This was my first love. Before I was a writer or a scientist I was a mathematician. In first grade this meant always winning the opening game of Around the World and going up to the IMC in search of ways to satisfy my thirst for math. In fifth grade I studied independently. In eighth grade I woke up early, like the older kids, and rode the bus to the high school for geometry. Now, I'm studying multivariable calculus via a distance learning program from the University of Illinois. I have lost some of my love for math because as it becomes more advanced it seems to become less applicable to real situations. Fortunately, every few years someone discovers a connection between an obscure but well-documented mathematical method and a previously unsolvable physical problem. For example, The Fractal Geometry of Nature by Benoit Mandelbrot introduces a new paradigm of graphing-by-iteration by which to represent nature's complexity in mathematical form. Other books of math I have read recently include A History of Pi by Petr Beckmann, which parallels the development of accurate decimal representations of the ubiquitous constant to the development of civilization itself; Chaos by James Gleick, an account of the mathematicians and scientists responsible for the creation and applications of the aforementioned fractals; and Ivars Peterson's The Mathematical Tourist, which dabbles in cryptography, topology, higher dimensions, and of course: fractals.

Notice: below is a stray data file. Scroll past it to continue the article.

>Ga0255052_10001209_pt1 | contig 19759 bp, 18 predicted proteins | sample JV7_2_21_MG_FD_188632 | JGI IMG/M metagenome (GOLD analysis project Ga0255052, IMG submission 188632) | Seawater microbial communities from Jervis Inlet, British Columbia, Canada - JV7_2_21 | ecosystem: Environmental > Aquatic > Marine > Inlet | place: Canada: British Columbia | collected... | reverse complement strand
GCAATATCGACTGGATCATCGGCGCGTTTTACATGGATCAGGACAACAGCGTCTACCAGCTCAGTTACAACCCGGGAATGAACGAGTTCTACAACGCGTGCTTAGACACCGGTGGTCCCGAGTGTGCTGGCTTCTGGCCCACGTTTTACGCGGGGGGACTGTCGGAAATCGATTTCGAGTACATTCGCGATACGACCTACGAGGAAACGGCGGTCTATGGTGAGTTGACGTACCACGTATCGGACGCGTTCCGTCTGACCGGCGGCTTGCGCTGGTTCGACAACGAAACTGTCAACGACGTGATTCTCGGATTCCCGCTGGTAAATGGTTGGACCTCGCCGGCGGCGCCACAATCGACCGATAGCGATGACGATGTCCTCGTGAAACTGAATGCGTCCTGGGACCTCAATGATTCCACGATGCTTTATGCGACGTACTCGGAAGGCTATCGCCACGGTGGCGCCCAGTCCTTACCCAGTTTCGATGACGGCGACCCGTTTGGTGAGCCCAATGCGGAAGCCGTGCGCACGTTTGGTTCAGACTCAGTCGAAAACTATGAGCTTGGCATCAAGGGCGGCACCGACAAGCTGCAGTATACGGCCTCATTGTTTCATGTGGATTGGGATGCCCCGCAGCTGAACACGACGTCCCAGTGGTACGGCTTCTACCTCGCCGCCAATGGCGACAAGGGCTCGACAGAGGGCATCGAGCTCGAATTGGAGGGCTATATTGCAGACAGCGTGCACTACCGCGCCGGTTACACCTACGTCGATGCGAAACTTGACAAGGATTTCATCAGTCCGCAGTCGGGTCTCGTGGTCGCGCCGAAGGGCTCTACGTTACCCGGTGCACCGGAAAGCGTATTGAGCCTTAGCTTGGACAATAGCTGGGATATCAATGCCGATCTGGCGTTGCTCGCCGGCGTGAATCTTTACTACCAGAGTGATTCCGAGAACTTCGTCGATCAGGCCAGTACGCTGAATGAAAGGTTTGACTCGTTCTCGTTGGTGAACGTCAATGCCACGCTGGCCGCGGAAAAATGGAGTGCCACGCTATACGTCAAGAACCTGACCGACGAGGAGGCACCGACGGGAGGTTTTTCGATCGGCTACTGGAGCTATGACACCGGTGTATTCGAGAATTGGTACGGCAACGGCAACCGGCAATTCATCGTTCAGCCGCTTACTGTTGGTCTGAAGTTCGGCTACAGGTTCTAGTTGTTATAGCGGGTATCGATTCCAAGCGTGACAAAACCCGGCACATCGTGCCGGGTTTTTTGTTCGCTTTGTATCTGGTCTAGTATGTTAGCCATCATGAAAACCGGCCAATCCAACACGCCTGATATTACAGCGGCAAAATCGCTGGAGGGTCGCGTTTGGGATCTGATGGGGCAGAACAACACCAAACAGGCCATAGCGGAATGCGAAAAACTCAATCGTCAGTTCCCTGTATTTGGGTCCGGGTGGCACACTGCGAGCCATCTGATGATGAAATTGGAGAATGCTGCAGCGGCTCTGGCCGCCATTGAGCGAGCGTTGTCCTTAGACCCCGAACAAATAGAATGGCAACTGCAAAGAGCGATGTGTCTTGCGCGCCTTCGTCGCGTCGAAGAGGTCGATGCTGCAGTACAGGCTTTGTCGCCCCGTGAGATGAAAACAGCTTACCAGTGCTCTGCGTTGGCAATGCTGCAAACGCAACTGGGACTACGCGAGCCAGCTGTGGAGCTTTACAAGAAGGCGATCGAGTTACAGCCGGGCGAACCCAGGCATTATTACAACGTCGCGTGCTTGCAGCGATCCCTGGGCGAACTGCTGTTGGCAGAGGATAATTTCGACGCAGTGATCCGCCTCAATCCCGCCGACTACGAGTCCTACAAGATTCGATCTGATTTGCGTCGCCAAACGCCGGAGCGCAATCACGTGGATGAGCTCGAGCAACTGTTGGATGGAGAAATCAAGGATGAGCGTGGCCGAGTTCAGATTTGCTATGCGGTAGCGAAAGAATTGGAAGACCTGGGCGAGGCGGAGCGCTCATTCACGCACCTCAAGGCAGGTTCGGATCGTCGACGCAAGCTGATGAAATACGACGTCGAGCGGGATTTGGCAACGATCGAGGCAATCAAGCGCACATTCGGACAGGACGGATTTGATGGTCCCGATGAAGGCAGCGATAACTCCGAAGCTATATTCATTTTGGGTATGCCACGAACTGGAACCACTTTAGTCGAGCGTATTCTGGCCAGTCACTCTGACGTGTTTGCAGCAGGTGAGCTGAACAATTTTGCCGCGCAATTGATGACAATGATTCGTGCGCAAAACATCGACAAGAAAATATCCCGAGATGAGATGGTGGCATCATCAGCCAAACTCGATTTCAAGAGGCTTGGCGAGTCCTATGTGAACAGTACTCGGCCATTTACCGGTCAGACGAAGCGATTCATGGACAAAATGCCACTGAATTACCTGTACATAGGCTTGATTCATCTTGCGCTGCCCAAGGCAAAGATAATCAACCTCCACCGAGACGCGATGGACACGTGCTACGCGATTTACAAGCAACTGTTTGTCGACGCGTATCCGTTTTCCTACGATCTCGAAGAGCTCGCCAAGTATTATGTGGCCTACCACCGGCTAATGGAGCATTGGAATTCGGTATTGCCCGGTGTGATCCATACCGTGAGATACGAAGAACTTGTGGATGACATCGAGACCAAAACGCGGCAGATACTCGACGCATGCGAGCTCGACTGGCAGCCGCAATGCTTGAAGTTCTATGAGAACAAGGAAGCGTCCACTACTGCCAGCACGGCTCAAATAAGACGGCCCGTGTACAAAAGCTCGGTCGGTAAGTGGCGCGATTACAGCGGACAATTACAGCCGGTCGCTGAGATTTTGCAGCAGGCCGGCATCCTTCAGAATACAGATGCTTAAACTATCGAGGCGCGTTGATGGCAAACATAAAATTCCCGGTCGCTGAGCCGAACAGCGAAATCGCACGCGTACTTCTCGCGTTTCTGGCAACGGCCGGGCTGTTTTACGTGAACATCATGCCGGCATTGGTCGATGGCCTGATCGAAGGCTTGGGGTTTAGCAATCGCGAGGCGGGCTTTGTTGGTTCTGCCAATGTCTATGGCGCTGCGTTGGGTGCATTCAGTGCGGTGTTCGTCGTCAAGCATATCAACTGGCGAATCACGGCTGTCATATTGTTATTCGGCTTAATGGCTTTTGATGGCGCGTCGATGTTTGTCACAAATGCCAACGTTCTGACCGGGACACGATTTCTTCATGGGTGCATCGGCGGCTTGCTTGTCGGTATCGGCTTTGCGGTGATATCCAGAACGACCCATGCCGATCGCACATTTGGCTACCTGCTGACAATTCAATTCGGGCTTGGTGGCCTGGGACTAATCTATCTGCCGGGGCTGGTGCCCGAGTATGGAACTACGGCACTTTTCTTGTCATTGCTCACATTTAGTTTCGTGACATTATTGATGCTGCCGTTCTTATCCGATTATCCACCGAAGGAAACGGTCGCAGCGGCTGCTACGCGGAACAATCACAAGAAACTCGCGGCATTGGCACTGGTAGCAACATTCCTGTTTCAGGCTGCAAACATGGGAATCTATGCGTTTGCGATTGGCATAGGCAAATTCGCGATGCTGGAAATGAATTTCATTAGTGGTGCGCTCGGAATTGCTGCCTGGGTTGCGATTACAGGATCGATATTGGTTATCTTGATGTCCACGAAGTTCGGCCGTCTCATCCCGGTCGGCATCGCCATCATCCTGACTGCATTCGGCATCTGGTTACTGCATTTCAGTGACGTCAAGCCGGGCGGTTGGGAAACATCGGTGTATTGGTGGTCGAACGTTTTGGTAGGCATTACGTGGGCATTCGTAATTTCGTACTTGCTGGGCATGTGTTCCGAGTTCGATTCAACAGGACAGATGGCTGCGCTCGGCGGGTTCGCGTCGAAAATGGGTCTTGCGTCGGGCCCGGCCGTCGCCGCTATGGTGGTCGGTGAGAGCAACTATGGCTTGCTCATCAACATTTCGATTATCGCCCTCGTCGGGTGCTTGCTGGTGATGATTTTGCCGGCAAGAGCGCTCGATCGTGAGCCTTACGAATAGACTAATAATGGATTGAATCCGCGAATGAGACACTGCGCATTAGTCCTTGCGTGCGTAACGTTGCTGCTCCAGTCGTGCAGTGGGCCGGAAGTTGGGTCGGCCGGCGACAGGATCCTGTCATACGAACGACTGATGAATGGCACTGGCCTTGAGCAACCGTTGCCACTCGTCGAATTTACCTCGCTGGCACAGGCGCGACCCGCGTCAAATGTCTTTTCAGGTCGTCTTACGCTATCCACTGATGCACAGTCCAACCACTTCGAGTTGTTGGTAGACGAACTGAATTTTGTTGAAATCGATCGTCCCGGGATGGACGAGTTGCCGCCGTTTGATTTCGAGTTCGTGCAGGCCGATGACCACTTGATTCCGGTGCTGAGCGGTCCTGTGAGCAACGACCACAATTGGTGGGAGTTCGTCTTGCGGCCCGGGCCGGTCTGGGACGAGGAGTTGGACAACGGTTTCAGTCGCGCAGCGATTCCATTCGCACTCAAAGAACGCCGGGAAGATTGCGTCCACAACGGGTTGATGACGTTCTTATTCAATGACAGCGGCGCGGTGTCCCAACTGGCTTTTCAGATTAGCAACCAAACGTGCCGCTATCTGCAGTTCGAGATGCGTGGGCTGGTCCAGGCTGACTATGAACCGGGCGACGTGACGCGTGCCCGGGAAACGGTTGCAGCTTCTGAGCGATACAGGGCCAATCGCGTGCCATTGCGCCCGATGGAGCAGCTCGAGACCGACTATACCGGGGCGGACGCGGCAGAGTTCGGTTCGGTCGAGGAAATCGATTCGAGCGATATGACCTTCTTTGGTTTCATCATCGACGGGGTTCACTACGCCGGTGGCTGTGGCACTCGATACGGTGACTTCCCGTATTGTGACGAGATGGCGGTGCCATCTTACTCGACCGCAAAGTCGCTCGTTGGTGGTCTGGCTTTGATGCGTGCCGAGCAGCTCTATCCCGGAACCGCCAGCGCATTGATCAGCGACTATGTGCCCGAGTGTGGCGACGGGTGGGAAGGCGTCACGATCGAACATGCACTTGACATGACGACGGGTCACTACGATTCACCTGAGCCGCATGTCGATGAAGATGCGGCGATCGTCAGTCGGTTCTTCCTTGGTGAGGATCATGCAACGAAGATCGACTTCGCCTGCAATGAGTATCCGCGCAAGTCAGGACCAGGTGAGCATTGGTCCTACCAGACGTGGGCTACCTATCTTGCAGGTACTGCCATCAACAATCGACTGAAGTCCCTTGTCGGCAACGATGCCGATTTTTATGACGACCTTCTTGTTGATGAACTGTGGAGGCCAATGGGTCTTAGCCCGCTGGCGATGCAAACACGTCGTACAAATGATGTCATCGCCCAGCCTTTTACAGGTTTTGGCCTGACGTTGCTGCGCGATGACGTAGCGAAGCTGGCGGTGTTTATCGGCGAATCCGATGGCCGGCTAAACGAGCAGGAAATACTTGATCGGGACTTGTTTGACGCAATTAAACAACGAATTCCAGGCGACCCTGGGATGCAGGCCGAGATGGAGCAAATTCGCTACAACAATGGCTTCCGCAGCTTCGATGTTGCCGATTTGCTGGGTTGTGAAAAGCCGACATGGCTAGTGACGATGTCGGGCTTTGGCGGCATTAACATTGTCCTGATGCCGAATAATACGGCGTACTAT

I like math because it enables me to do physics; since Newton, physics has relied on mathematics for its credibility and beauty. I hung around after the eighth-grade visit to Fermilab in order to discuss the aesthetic aspects of gluons with the presenter. It was a purely qualitative discussion, of course, for I had no concept of the mathematics underlying quantum theory or the rest of the standard model, and today I have only an inkling. Instead of trying to teach myself, I read books that convey the romance of modern physics, hoping that when I attend college I will be able to convert that sense of excitement into fervor at the blackboard, scribbling solutions to Schrödinger's wave equation under the tutelage of a professor. The God Particle, by Nobel Prize winner Leon Lederman, succeeds both as a popular account of particle physics and as humor. I read Physics for the Rest of Us by Roger Jones, an occasionally platitudinous but often illuminating analysis of the effect of modern advances in physics on our culture and philosophy. I read the late Carl Sagan's last book, The Demon-Haunted World, and marveled at its accuracy of expression and logic in deriding the antiscientific hogwash that dominates our information-based society.